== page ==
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Article
Publication date: 1 September 2008

Rosalind Willis

‘They look after their own’ is a phrase with which we are all familiar but to what extent do ethnic and minority groups care for and support their family members? Given…

Abstract

‘They look after their own’ is a phrase with which we are all familiar but to what extent do ethnic and minority groups care for and support their family members? Given the current focus on carers, Rosalind Willis in this article presents the findings of a preliminary study into ethnicity and family support, and highlights that what is generally defined as ‘support’ may perhaps be interpreted differently within and because of different cultures.

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Working with Older People, vol. 12 no. 3
Type: Research Article
ISSN: 1366-3666

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Article
Publication date: 1 December 2008

Rosalind Willis

There is a popular perception that particular ethnic groups have a stronger sense of filial responsibility than is found in Western European societies, which has led to a…

Abstract

There is a popular perception that particular ethnic groups have a stronger sense of filial responsibility than is found in Western European societies, which has led to a belief that formal services are not required by minority groups. However, it has been suggested that some minority ethnic older people are actually in greater need of support, because of factors such as poorer health and lower socio‐economic status, than the white majority in Britain. Employing data from the 2005 Home Office Citizenship Survey, ethnic group differences in help given to family members are examined. Contrary to prevailing assumptions, there was only one ethnic group difference; black Caribbean older people had significantly lower odds than white British people of supporting members of their household. Support was equally likely among all other minority groups and the white British group, providing nationally representative evidence for an idea only previously speculated upon.

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Ethnicity and Inequalities in Health and Social Care, vol. 1 no. 2
Type: Research Article
ISSN: 1757-0980

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Article
Publication date: 1 September 2008

Abstract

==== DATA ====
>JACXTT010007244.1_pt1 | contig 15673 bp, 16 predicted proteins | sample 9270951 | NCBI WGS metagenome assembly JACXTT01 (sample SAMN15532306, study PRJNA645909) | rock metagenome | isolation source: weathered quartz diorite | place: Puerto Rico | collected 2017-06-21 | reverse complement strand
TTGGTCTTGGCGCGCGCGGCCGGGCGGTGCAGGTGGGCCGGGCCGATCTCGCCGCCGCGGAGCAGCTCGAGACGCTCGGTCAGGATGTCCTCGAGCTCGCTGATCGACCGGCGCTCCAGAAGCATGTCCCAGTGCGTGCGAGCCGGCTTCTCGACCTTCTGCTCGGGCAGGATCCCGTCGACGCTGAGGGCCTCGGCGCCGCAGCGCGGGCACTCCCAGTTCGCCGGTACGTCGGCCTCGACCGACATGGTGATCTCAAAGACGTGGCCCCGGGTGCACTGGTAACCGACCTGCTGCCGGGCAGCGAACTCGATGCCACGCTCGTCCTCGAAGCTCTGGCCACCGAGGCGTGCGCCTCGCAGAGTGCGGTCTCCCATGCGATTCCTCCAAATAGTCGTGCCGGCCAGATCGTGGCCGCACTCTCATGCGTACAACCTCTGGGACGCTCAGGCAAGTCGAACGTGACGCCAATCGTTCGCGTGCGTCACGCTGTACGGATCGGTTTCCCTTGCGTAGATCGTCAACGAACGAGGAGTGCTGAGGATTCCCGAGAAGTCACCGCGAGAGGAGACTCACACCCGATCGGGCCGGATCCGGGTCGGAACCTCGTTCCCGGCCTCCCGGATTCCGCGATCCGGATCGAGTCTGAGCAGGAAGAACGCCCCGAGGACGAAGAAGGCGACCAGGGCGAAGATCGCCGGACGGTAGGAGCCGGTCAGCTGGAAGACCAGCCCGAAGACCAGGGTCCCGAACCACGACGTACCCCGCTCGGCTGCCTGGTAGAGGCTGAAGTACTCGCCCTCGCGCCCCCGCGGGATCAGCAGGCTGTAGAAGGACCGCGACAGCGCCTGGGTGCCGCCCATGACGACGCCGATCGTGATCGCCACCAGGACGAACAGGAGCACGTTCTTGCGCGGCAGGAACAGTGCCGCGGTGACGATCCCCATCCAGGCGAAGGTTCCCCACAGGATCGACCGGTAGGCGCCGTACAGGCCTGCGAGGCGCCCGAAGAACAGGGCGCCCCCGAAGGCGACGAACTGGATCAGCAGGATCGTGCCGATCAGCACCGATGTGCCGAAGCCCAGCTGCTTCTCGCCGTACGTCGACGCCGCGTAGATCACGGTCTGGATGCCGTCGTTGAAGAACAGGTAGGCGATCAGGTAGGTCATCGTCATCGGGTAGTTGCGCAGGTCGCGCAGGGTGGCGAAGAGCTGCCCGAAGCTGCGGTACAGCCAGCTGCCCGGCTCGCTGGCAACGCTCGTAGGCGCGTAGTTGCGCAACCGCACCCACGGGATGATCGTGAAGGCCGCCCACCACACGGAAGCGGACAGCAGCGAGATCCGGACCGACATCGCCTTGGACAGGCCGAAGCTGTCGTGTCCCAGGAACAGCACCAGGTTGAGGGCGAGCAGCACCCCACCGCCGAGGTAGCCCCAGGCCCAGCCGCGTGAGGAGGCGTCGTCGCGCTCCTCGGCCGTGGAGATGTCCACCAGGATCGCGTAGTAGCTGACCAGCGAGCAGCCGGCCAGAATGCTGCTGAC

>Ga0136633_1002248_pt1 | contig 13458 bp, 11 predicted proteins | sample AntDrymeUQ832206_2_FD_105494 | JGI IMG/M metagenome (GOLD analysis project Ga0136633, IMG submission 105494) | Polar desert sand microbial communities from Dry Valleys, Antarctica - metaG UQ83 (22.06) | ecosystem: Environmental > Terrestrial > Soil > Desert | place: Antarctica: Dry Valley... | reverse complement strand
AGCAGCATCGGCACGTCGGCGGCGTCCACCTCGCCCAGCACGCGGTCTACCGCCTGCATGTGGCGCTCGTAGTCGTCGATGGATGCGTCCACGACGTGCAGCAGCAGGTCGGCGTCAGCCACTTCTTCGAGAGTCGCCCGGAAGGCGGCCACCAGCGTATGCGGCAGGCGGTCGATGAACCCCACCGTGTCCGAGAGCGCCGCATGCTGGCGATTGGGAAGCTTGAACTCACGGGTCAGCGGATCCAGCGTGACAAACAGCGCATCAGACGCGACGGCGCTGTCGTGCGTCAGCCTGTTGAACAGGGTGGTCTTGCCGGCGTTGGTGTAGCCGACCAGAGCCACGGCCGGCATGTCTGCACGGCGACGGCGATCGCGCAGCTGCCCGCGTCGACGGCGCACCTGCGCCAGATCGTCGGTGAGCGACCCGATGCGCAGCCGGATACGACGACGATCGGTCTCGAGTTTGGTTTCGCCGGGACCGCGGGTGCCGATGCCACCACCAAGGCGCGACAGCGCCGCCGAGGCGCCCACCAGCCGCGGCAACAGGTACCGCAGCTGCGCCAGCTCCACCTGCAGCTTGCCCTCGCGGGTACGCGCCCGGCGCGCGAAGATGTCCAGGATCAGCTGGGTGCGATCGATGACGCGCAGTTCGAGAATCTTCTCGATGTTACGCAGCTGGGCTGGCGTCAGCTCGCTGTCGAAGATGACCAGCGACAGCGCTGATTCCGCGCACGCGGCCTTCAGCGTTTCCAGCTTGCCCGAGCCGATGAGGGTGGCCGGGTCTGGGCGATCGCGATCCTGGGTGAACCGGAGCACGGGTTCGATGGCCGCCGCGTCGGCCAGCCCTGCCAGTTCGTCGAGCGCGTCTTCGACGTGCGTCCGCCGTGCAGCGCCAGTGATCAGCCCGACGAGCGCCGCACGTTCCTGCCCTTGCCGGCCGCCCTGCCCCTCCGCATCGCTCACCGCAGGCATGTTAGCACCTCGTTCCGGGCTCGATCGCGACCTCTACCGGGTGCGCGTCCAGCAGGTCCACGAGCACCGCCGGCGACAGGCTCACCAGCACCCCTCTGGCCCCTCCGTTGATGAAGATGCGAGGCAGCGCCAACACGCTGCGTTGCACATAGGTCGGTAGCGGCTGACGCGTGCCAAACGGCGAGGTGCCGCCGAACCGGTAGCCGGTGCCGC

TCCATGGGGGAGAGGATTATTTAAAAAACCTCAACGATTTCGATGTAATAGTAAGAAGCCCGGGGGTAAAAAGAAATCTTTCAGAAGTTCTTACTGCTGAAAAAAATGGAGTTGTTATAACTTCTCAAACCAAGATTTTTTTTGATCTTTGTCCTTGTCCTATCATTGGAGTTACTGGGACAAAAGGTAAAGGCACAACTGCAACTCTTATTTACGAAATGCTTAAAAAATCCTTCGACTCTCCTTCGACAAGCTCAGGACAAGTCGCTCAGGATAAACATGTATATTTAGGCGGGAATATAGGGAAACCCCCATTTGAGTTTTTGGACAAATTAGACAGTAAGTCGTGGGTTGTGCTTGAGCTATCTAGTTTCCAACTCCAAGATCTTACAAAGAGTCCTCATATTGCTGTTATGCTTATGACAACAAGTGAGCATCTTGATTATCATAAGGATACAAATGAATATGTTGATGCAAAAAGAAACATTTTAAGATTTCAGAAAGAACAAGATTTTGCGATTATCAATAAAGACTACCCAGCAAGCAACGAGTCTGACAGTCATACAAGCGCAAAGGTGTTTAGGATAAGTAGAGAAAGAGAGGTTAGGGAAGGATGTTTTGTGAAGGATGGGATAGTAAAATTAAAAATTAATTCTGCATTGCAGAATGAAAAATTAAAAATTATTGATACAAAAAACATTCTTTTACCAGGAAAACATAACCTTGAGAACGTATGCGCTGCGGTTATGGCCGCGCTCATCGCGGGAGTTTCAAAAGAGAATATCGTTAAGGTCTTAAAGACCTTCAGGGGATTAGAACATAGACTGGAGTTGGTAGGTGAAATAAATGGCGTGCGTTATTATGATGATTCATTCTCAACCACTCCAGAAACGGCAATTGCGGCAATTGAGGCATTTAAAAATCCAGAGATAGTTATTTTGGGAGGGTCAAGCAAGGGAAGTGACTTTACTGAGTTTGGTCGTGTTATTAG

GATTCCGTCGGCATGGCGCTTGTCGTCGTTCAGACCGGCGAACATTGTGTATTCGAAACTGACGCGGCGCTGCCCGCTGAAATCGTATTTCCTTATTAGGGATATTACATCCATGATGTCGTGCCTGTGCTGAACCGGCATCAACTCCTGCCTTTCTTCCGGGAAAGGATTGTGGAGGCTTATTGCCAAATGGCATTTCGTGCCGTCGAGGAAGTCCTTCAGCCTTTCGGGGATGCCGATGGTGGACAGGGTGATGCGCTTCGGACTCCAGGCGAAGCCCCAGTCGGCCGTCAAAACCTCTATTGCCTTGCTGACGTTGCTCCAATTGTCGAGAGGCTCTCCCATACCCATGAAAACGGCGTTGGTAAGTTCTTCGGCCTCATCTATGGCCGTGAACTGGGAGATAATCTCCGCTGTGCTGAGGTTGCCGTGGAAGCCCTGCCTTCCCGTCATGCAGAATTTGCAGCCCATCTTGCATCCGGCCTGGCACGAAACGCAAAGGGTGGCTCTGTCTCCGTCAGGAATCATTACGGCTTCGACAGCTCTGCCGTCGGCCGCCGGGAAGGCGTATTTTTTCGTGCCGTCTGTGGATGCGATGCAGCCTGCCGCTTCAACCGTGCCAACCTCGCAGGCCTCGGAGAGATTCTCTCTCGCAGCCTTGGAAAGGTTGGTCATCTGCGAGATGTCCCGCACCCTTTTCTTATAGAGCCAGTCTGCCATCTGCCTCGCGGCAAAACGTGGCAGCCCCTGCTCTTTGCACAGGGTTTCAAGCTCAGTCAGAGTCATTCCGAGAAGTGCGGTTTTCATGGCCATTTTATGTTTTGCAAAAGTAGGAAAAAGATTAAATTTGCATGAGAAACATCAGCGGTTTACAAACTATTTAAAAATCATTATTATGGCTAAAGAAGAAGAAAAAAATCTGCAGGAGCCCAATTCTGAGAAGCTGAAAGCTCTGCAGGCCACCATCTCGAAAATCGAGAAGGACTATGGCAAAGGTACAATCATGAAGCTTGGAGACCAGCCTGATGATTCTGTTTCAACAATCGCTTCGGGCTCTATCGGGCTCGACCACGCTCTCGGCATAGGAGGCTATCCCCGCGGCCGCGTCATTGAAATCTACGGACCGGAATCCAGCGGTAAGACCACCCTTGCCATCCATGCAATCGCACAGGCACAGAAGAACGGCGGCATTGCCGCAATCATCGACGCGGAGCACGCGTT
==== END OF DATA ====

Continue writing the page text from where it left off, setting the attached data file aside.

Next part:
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Working with Older People, vol. 12 no. 3
Type: Research Article
ISSN: 1366-3666

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Article
Publication date: 1 June 2000

George K. Chako

Briefly reviews previous literature by the author before presenting an original 12 step system integration protocol designed to ensure the success of companies or…

Abstract

Briefly reviews previous literature by the author before presenting an original 12 step system integration protocol designed to ensure the success of companies or countries in their efforts to develop and market new products. Looks at the issues from different strategic levels such as corporate, international, military and economic. Presents 31 case studies, including the success of Japan in microchips to the failure of Xerox to sell its invention of the Alto personal computer 3 years before Apple: from the success in DNA and Superconductor research to the success of Sunbeam in inventing and marketing food processors: and from the daring invention and production of atomic energy for survival to the successes of sewing machine inventor Howe in co‐operating on patents to compete in markets. Includes 306 questions and answers in order to qualify concepts introduced.

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Asia Pacific Journal of Marketing and Logistics, vol. 12 no. 2/3
Type: Research Article
ISSN: 1355-5855

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Book part
Publication date: 13 March 2019

Abstract

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Gender and Contemporary Horror in Film
Type: Book
ISBN: 978-1-78769-898-7

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Book part
Publication date: 10 December 2018

Philip Miles

Abstract

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Midlife Creativity and Identity: Life into Art
Type: Book
ISBN: 978-1-78754-333-1

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Article
Publication date: 13 November 2017

Latisha Reynolds, Amber Willenborg, Samantha McClellan, Rosalinda Hernandez Linares and Elizabeth Alison Sterner

This paper aims to present recently published resources on information literacy and library instruction providing an introductory overview and a selected annotated…

Abstract

Purpose

This paper aims to present recently published resources on information literacy and library instruction providing an introductory overview and a selected annotated bibliography of publications covering all library types.

Design/methodology/approach

This paper introduces and annotates English-language periodical articles, monographs, dissertations and other materials on library instruction and information literacy published in 2016.

Findings

The paper provides information about each source, describes the characteristics of current scholarship and highlights sources that contain unique or significant scholarly contributions.